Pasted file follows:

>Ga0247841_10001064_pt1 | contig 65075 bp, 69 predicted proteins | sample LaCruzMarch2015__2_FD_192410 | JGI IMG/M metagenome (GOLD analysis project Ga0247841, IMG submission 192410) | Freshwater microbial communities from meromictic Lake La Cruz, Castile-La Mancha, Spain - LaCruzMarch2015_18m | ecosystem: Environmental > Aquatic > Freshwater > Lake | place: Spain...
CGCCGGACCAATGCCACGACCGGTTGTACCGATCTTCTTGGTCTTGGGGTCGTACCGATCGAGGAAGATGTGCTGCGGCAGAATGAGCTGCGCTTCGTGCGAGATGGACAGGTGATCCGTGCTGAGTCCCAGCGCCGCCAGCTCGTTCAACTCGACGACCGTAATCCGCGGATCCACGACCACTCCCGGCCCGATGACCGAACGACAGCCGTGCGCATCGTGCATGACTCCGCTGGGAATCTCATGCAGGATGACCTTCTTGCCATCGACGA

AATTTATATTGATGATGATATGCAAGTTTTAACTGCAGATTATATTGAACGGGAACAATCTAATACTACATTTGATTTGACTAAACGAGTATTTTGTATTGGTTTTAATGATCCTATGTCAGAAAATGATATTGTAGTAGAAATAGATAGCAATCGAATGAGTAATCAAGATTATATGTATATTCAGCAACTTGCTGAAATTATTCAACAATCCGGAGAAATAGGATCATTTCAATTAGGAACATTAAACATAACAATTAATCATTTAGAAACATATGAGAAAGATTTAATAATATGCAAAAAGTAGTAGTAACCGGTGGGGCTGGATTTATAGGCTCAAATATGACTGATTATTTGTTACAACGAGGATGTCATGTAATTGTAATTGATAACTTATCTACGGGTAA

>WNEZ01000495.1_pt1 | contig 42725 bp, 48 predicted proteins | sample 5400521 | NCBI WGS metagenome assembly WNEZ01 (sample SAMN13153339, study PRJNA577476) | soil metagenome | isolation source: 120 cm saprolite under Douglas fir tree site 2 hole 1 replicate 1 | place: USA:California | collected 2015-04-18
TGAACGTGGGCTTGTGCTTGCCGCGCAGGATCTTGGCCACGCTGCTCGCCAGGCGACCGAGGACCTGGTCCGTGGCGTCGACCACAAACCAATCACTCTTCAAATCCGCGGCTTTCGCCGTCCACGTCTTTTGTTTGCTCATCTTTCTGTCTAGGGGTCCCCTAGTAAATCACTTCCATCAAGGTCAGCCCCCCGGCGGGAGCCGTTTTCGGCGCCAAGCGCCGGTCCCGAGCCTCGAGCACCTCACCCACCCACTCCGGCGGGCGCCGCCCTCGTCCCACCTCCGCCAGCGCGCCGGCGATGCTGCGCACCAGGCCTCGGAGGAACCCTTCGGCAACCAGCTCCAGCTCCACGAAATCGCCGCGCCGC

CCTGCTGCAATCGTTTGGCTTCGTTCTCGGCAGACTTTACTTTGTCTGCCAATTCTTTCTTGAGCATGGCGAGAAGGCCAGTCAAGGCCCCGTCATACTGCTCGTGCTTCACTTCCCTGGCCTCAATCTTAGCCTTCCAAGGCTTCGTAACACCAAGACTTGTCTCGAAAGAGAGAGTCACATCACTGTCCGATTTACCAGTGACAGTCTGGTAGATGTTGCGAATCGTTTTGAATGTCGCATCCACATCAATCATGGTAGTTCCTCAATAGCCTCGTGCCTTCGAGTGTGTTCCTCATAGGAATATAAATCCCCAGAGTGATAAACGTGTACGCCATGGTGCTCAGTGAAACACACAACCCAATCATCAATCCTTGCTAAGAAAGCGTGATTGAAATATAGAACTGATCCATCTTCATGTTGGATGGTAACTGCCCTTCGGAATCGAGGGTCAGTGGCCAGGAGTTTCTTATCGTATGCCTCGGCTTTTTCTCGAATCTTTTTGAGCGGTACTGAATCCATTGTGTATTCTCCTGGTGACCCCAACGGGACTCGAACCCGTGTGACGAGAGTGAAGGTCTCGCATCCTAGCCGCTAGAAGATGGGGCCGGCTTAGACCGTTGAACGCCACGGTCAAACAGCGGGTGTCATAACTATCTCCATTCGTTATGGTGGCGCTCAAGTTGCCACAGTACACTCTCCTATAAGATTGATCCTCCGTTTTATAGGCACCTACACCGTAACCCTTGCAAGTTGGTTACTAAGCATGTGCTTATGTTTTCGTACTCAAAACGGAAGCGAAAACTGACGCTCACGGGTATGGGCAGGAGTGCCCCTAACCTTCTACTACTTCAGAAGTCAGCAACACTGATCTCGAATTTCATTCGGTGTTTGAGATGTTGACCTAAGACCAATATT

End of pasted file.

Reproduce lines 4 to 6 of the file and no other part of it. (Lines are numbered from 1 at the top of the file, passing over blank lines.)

>WNEZ01000495.1_pt1 | contig 42725 bp, 48 predicted proteins | sample 5400521 | NCBI WGS metagenome assembly WNEZ01 (sample SAMN13153339, study PRJNA577476) | soil metagenome | isolation source: 120 cm saprolite under Douglas fir tree site 2 hole 1 replicate 1 | place: USA:California | collected 2015-04-18
TGAACGTGGGCTTGTGCTTGCCGCGCAGGATCTTGGCCACGCTGCTCGCCAGGCGACCGAGGACCTGGTCCGTGGCGTCGACCACAAACCAATCACTCTTCAAATCCGCGGCTTTCGCCGTCCACGTCTTTTGTTTGCTCATCTTTCTGTCTAGGGGTCCCCTAGTAAATCACTTCCATCAAGGTCAGCCCCCCGGCGGGAGCCGTTTTCGGCGCCAAGCGCCGGTCCCGAGCCTCGAGCACCTCACCCACCCACTCCGGCGGGCGCCGCCCTCGTCCCACCTCCGCCAGCGCGCCGGCGATGCTGCGCACCAGGCCTCGGAGGAACCCTTCGGCAACCAGCTCCAGCTCCACGAAATCGCCGCGCCGC

CCTGCTGCAATCGTTTGGCTTCGTTCTCGGCAGACTTTACTTTGTCTGCCAATTCTTTCTTGAGCATGGCGAGAAGGCCAGTCAAGGCCCCGTCATACTGCTCGTGCTTCACTTCCCTGGCCTCAATCTTAGCCTTCCAAGGCTTCGTAACACCAAGACTTGTCTCGAAAGAGAGAGTCACATCACTGTCCGATTTACCAGTGACAGTCTGGTAGATGTTGCGAATCGTTTTGAATGTCGCATCCACATCAATCATGGTAGTTCCTCAATAGCCTCGTGCCTTCGAGTGTGTTCCTCATAGGAATATAAATCCCCAGAGTGATAAACGTGTACGCCATGGTGCTCAGTGAAACACACAACCCAATCATCAATCCTTGCTAAGAAAGCGTGATTGAAATATAGAACTGATCCATCTTCATGTTGGATGGTAACTGCCCTTCGGAATCGAGGGTCAGTGGCCAGGAGTTTCTTATCGTATGCCTCGGCTTTTTCTCGAATCTTTTTGAGCGGTACTGAATCCATTGTGTATTCTCCTGGTGACCCCAACGGGACTCGAACCCGTGTGACGAGAGTGAAGGTCTCGCATCCTAGCCGCTAGAAGATGGGGCCGGCTTAGACCGTTGAACGCCACGGTCAAACAGCGGGTGTCATAACTATCTCCATTCGTTATGGTGGCGCTCAAGTTGCCACAGTACACTCTCCTATAAGATTGATCCTCCGTTTTATAGGCACCTACACCGTAACCCTTGCAAGTTGGTTACTAAGCATGTGCTTATGTTTTCGTACTCAAAACGGAAGCGAAAACTGACGCTCACGGGTATGGGCAGGAGTGCCCCTAACCTTCTACTACTTCAGAAGTCAGCAACACTGATCTCGAATTTCATTCGGTGTTTGAGATGTTGACCTAAGACCAATATT